Temple for Lovers
For some reason, this place of worship in Nepal has acquired a special significance for courting couples, much to the consternation of local authorities.
Make a prayer, not love’ should be the new mantra for the management of the Pashupati Temple in Nepal , as it is forced to ban couples seeking the Lord’s approval for their courtship in one of the oldest temples in the country.
The Pashupatinath or Pashupati Temple, as it is more commonly known, is an ancient Hindu temple dedicated to the Hindu god Shiva, the Lord of the Animals. It is located on the banks of River Bagmati in Deopatan near Kathmandu.
The temple attracts thousands of Hindus pilgrims every year, especially from neighboring India. The shrine boasts of pagoda style architecture, roofs with gold and copper coverings, doors plated with silver and numerous statues, all made with precious stones and metals. Pashupati Temple is deemed as the most important Shiva shrine in the region and its importance has been acknowledged enough to win it a spot on the UNESCO World Heritage list.
Considered to be an architectural gem, the temple is seen to represent the cultural, traditional and religious background of Hindus. Much history is attached to this ancient edifice. Recently a controversy surrounding the temple came to light when the rising cases of corruption within the temple were brought to light. In fact, temple enjoys being in the limelight on an occasional basis.
Every year, the temple hosts the festival of Shivaratri held to commemorate the transformation of Lord Shiva. Devotees from far and wide flock to the temple to participate in the festival, which is held between February and March every year. Since the temple is eminently recognized to be the holiest shrine of Lord Shiva, it pulls in one of the largest gatherings of pilgrims at this time of the year.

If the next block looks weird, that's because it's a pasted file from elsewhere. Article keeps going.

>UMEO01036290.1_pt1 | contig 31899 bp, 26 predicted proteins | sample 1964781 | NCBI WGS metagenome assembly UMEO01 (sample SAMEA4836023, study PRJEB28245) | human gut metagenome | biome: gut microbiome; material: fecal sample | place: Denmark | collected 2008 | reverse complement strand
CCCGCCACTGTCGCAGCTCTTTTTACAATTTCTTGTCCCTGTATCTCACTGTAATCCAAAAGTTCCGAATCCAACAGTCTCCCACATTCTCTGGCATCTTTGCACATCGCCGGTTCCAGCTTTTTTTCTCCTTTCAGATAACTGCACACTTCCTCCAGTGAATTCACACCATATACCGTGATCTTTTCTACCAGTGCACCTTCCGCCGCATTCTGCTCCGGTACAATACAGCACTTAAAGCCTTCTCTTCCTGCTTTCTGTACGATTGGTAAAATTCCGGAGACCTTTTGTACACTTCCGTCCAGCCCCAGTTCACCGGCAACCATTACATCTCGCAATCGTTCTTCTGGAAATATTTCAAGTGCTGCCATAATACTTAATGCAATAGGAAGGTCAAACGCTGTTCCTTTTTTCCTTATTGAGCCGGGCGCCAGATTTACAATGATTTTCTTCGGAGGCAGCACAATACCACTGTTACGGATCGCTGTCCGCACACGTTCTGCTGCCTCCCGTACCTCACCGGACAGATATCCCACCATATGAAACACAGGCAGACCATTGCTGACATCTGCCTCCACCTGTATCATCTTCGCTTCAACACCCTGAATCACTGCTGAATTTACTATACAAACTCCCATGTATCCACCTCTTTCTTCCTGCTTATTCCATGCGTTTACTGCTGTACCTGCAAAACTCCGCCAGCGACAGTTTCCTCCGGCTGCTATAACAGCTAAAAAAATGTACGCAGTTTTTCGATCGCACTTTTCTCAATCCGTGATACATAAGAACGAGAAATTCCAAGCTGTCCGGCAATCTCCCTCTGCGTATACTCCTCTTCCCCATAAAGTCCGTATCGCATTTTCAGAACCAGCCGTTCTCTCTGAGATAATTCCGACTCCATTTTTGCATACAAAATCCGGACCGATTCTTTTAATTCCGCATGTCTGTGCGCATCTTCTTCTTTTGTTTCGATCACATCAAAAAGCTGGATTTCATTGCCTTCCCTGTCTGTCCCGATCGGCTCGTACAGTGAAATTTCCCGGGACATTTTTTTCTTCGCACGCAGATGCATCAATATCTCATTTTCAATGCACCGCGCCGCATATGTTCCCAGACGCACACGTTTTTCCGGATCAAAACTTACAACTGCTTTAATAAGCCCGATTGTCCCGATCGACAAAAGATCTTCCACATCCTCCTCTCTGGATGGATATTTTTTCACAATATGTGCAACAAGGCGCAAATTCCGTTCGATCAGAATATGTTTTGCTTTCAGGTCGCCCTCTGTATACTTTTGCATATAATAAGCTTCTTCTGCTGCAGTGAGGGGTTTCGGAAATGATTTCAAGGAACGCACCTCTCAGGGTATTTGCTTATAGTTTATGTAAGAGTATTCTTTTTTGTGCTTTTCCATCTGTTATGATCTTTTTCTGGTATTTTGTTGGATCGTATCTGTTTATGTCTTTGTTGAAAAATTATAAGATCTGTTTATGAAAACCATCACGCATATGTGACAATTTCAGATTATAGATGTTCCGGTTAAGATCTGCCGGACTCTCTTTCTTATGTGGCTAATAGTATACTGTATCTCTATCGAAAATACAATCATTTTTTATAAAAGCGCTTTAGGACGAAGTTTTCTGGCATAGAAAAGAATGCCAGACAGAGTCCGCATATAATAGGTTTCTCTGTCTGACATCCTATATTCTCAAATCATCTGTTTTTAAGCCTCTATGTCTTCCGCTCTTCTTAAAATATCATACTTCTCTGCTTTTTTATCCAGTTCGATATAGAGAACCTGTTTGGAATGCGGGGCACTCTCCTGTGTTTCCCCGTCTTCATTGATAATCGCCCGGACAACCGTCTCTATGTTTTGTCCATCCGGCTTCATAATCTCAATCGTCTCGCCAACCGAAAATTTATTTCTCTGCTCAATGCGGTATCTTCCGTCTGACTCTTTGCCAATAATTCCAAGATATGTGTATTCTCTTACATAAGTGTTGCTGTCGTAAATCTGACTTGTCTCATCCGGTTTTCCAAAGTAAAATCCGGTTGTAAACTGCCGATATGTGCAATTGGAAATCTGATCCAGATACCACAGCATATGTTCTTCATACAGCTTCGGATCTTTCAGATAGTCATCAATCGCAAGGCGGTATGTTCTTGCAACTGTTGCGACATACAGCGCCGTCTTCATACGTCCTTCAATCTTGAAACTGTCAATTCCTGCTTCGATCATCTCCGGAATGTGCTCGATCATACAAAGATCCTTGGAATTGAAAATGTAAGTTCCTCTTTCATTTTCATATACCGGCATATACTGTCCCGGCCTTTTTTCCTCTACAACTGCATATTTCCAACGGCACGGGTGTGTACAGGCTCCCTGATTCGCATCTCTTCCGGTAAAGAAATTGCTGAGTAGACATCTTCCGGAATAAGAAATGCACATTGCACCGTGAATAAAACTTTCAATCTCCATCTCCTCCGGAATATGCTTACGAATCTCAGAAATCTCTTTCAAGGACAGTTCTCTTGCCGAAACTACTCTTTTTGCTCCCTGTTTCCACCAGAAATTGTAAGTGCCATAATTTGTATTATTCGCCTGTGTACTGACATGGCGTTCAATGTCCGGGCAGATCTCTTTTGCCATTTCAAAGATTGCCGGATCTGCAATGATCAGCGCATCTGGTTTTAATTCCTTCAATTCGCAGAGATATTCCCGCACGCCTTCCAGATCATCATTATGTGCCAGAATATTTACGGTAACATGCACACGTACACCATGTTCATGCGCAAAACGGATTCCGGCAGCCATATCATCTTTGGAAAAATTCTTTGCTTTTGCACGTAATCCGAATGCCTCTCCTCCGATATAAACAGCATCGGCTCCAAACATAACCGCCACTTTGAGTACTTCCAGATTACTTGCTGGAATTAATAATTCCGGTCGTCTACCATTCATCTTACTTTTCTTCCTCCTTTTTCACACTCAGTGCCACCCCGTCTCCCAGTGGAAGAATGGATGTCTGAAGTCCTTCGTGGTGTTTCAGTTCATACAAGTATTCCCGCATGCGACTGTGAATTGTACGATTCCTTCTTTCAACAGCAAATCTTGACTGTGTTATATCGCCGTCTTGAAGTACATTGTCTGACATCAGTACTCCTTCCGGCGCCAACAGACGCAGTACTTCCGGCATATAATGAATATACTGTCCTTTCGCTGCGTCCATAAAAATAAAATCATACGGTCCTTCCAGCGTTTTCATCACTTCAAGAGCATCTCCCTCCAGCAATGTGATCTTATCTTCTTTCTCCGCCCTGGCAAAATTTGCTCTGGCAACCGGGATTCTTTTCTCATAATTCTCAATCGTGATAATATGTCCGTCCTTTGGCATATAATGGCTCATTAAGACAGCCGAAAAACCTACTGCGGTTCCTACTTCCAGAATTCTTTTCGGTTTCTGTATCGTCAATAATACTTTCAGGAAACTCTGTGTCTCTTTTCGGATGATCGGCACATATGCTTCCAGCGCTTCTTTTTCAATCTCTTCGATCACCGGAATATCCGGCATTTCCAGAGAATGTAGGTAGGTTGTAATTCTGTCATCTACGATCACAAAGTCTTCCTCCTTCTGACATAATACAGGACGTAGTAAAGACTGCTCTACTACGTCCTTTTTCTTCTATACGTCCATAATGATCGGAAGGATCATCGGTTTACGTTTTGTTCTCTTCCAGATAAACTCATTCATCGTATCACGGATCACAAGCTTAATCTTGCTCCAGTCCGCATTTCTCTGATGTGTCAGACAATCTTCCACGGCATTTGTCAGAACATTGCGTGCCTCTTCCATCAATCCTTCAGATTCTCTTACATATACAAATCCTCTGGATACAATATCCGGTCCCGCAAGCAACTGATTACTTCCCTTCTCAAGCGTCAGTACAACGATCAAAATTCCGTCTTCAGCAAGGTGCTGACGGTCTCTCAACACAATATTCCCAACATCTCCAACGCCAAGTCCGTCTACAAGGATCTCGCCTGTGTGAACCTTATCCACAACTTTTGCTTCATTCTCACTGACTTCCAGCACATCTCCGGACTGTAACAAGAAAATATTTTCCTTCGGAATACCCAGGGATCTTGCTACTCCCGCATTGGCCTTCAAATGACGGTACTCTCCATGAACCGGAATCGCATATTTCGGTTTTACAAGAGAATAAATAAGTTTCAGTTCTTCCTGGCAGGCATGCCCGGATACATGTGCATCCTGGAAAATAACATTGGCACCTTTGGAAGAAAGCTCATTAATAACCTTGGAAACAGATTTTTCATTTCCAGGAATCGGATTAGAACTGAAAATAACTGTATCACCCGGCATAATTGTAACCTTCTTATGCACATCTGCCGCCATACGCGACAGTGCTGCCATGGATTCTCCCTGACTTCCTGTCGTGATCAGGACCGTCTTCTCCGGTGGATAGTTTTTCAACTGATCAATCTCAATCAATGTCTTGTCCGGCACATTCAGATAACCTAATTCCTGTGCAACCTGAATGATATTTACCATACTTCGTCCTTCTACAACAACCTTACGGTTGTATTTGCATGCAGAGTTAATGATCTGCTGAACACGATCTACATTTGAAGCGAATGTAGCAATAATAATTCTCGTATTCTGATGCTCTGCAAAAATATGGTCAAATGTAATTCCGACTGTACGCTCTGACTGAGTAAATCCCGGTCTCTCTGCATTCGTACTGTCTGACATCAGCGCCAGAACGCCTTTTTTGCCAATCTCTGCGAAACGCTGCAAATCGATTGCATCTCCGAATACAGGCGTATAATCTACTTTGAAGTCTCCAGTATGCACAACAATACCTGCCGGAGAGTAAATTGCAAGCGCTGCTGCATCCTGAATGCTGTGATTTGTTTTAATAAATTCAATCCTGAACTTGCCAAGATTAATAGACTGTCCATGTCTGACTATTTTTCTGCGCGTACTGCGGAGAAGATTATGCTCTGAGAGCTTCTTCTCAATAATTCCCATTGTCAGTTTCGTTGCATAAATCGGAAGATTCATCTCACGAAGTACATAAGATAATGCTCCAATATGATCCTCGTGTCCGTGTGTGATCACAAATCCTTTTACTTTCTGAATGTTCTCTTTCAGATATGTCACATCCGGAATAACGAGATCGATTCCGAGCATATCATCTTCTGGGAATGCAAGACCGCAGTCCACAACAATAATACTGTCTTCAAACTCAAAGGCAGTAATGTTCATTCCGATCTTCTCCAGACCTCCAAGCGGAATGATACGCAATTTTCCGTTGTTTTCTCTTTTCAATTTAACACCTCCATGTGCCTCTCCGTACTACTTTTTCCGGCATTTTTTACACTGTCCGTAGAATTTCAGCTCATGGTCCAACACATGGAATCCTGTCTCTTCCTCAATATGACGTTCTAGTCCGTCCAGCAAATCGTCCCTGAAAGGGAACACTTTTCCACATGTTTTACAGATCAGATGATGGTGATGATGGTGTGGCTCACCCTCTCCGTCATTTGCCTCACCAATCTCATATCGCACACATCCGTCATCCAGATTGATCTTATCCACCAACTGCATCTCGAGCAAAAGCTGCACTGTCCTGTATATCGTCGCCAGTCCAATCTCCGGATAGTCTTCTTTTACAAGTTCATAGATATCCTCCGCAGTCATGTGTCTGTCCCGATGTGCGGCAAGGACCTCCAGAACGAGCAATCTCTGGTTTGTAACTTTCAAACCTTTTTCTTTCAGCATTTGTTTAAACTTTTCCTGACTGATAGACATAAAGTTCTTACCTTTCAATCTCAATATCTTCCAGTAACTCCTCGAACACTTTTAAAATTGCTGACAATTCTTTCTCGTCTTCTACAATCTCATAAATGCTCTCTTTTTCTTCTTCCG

The sacred site is strictly forbidden for non-Hindus. But for the ones hoping to catch a glimpse, the temple’s majestic view can be seen by all from a hill known as ‘Aryaghat’ directly opposite the shrine.
A chink in the breathtaking view is the growing number of couples found lounging on the numerous steps leading to the entrance of the shrine. Previ- ously a holy site for the religious, it has now become a favorite hotspot for dating couples. And blessings from the lord are certainly not on their minds.
The sacredness of the site is under serious threat as more and more people visiting the shrine show complete disregard for moral behavior. Blatant smoking, inappropriate public displays of affection and more disrespectful behavior harm the image of this world heritage site. Taking photographs is strictly prohibited and yet people are found doing just that.
The situation has turned so grave that the management of the temple has introduced fines to discourage couples from making the premises an easy and accessible dating place. The fine is also extended imposed on anyone found smoking or taking pictures of the holy site.
To make sure everyone entering the temple is aware of the new rules, a team of security guards has been appointed. If anyone is caught breaking the law, a fine of Rs. 500 ($7) is charged.
While the task of maintaining the sanctity of the shrine poses quite some difficulty, authorities hope that with the new laws in place, some order and decency will be restored at this holy place. The writer is a frequent traveler and writes with keen interest on her traveling experiences.
The stairs lay deserted after the recent ban on courting couples
by the Pashupati Temple.